We arrived at the Historic Davenport hotel in Spokane a day early (as is our custom). One night in this wonderful period hotel is included with the cruise. The hotel has an enormous two-story atrium that is quite impressive with much of the same décor as when it was built in the early 1900s. It has a restaurant called the Palm Court, a pub called the Peacock Lounge and a Starbuck’s. Our room was very nice but we needed a step stool (not provided) to get in and out of the ridiculously high bed. There is a multistory shopping center a few blocks away for a diversion.
Checking in for the boat in the hotel was simple and fast. We enjoyed a nice brunch with the other passengers on the day of embarkation. Bags are picked up from your hotel room and you don’t see them again until they are delivered to your cabin. The American Empress buses took us on the two-and-a-half hour ride to the boat in Clarkston. These same buses and drivers follow the boat for the entire cruise and provide the convenient hop on hop off service and bus tours in each port.
As with most cruises, they adjust the cruising to make the schedule. This is a little more obvious on a river cruise. For example, we boarded the boat in Clarkston, cruised a little that evening and the next morning we were in our same stop, Clarkston. Of course it was no problem, just a little weird.
The boat has two restaurants. The main restaurant has table service for three meals a day with two dinner seatings. The Grill has buffet style breakfast and lunch supplemented by a short order cook doing a few specific items. In the evening, it turns into their specialty restaurant requiring reservations.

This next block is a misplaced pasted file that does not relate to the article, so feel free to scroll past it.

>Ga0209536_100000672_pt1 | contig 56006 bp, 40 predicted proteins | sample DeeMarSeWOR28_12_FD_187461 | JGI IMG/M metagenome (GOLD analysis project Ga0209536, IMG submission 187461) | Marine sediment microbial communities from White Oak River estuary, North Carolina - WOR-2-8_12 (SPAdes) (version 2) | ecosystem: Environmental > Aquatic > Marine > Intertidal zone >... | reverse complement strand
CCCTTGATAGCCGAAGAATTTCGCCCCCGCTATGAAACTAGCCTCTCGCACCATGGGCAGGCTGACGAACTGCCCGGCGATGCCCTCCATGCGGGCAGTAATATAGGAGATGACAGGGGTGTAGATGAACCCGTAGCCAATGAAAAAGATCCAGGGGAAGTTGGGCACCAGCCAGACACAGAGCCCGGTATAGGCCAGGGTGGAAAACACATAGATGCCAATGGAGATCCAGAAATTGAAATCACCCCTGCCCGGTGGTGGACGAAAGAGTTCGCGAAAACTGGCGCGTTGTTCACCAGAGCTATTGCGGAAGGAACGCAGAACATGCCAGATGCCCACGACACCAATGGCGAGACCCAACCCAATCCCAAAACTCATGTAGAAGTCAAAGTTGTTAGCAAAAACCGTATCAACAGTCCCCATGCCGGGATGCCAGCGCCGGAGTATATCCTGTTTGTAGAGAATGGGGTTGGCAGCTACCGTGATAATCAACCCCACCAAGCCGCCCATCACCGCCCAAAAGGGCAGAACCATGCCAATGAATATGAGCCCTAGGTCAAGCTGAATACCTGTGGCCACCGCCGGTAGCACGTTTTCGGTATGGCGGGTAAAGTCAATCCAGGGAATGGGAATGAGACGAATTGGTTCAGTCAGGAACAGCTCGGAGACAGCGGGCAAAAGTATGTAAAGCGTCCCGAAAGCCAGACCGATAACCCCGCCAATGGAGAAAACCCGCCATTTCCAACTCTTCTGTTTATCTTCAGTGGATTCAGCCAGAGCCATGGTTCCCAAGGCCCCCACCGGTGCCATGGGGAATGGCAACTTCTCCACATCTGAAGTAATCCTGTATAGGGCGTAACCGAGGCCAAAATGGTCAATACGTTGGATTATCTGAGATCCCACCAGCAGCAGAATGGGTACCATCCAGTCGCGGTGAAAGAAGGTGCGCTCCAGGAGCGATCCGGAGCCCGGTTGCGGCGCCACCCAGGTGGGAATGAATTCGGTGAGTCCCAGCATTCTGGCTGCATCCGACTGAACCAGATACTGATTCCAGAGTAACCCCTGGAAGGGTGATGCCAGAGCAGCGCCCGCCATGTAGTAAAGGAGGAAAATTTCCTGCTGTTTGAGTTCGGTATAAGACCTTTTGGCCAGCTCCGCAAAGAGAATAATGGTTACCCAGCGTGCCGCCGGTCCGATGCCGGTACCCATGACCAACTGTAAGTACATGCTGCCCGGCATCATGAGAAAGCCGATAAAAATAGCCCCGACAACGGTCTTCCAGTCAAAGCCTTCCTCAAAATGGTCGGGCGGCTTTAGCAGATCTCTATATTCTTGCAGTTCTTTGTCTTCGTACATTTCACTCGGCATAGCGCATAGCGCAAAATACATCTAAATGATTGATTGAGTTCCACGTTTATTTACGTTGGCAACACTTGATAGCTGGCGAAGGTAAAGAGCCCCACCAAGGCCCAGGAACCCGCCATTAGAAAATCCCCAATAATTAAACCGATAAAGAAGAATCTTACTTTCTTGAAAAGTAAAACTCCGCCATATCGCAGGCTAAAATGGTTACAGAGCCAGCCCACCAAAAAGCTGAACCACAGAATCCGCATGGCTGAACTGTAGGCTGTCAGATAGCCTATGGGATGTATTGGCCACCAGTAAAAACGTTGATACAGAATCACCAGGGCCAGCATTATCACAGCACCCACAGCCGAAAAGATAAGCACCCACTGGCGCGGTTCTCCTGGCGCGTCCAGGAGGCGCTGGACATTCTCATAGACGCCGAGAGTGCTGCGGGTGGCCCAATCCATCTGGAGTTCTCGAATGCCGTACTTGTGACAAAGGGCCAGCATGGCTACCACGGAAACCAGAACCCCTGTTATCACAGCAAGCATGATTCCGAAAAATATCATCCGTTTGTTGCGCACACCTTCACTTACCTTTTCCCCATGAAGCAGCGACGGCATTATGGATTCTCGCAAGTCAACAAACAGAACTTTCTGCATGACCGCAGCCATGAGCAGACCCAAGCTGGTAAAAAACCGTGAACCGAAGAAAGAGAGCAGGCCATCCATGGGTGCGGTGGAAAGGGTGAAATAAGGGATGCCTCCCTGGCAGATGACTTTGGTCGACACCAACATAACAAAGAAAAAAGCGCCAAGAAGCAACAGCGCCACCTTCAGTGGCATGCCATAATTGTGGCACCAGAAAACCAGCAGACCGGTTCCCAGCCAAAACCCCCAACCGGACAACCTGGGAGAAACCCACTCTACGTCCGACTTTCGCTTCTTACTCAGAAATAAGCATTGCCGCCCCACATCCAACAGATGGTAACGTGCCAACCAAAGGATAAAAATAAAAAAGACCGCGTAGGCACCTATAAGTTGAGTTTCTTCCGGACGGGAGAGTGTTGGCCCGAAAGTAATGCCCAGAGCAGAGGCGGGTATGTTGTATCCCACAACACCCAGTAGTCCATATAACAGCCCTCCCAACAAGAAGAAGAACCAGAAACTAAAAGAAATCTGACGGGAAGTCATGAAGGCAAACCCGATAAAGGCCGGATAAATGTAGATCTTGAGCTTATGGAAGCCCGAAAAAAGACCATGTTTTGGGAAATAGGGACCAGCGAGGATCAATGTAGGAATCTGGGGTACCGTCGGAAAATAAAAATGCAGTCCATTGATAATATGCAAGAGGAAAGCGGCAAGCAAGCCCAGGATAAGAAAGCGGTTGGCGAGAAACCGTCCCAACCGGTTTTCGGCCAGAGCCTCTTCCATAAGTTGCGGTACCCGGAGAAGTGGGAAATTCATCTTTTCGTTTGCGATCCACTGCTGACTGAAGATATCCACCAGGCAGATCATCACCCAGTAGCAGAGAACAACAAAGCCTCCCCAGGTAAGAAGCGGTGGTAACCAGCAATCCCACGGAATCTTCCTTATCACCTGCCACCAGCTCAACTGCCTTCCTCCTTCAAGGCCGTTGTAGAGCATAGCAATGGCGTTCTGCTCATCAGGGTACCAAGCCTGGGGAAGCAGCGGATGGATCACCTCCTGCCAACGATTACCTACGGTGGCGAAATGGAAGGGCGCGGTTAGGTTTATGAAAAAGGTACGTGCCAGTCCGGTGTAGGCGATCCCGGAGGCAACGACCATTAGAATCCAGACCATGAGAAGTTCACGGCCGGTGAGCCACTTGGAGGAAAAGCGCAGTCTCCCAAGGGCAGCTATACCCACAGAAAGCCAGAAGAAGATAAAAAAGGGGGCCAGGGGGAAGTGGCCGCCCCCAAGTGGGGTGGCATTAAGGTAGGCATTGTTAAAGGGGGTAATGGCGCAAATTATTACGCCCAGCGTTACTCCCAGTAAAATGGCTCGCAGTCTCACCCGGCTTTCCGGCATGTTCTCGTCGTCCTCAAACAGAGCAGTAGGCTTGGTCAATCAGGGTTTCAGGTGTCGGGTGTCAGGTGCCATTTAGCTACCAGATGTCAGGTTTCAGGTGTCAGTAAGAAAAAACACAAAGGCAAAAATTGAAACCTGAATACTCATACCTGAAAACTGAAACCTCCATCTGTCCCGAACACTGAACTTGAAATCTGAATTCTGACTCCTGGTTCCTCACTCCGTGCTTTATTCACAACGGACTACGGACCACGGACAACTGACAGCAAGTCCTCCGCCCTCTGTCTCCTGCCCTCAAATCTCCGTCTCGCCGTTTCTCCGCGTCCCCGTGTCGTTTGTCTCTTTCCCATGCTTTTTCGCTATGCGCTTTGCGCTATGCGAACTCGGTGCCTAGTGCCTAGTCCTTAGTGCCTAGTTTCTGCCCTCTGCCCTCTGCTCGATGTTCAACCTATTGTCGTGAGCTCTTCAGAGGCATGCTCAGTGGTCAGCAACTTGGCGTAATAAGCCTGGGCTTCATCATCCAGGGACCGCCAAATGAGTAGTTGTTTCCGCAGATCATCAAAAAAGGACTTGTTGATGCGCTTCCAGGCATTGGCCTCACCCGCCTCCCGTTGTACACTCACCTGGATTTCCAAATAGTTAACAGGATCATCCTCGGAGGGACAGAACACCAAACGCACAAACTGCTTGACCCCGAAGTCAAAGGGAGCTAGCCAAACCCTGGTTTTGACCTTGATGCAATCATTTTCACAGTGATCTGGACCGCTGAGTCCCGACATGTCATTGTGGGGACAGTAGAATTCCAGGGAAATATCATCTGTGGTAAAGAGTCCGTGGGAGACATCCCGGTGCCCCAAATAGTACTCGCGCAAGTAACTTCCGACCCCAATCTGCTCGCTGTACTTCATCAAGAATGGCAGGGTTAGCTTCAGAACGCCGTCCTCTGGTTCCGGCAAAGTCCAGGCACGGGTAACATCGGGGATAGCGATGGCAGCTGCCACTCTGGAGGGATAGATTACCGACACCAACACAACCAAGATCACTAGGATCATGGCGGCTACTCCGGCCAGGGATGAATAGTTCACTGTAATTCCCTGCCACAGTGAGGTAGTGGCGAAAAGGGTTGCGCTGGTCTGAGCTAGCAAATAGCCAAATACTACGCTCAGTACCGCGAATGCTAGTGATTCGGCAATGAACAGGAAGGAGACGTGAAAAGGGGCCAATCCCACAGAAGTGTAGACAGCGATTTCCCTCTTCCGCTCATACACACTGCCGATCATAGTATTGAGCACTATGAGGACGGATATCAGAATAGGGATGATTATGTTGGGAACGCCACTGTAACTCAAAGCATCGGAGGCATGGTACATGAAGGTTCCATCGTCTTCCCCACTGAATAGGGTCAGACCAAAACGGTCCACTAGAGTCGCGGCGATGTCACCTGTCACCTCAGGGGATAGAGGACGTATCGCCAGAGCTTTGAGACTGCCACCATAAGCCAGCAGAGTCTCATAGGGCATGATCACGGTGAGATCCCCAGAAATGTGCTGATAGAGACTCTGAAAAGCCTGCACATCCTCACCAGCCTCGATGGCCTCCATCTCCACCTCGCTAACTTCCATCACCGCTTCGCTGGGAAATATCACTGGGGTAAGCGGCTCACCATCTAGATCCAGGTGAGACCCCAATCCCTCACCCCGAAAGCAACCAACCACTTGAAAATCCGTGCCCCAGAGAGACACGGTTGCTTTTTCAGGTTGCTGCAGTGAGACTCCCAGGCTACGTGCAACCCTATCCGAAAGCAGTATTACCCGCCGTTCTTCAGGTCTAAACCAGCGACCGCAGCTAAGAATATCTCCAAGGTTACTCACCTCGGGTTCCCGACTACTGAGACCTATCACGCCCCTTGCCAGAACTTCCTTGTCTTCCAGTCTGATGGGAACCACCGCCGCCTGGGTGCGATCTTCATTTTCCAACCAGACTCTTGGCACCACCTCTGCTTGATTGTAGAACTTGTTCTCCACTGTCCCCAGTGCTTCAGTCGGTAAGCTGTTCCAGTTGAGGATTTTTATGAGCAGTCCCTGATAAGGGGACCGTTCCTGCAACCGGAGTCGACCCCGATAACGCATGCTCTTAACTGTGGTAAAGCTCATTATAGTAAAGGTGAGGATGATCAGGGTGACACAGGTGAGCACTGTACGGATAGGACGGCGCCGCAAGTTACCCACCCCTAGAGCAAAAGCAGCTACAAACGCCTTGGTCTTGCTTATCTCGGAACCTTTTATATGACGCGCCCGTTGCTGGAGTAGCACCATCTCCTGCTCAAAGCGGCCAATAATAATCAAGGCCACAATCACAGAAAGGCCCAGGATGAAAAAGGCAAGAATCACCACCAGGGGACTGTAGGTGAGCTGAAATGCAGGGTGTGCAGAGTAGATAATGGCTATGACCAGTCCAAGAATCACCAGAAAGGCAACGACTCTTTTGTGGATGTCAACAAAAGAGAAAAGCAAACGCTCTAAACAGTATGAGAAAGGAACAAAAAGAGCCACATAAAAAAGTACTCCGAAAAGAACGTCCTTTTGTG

The food in both restaurants was generally good, but sometimes the portions were very small. House wines were included with dinner.
The scenery was nice though a little odd at first. We went through a section of territory where rainfall is very limited. It is so limited that there are no trees, just some sort of low grass or shrub. But as we progressed down the river, there were more trees and cliffs that we had expected.
We did not go to any of the shows.
We liked to walk around the ports for some exercise and a little shopping. We did not take any of the tours or the hop on hop off buses.
The riverlorian was knowledgeable and pleasant. Trouble is that most of his talks were scheduled for 8:00 or 8:30 in the morning. That’s a bit early for people on vacation who like breakfast before they do anything. In the northwest, Lewis and Clark are the primary historical figures. So naturally, they were a big part of his talks.
We found the service to be good and the staff friendly and helpful. The overall passenger demographic was somewhat older than we have previously encountered.
The old-style paddle-wheel boat is decorated with a number of historical pictures and prints of things like Russian princes and Native Americans adding to its historical feel.
The cruise ended in Vancouver Washington.
Overall, it was a good cruise for those interested in a leisurely cruise through historic small town America.
Our owner’s suite included a sitting room with wet bar and a bank of windows looking out over a public part of the deck and the bow of the boat. It was nice to see where we were going but the view was somewhat obstructed by the rigging. The furnishings were what I call Victorian keeping with the period style. The sitting room included a small couch, coffee table, two Victorian chairs and a small table. Our private balcony on the side of the cabin was nice and had two doors for access from the cabin. The bedroom was nice and included a small writing table, a chest of drawers and a closet. The bathroom with shower was extremely small. The suite included the Commodore services like a butler, free laundry, and dinner with the Captain and other suite guests.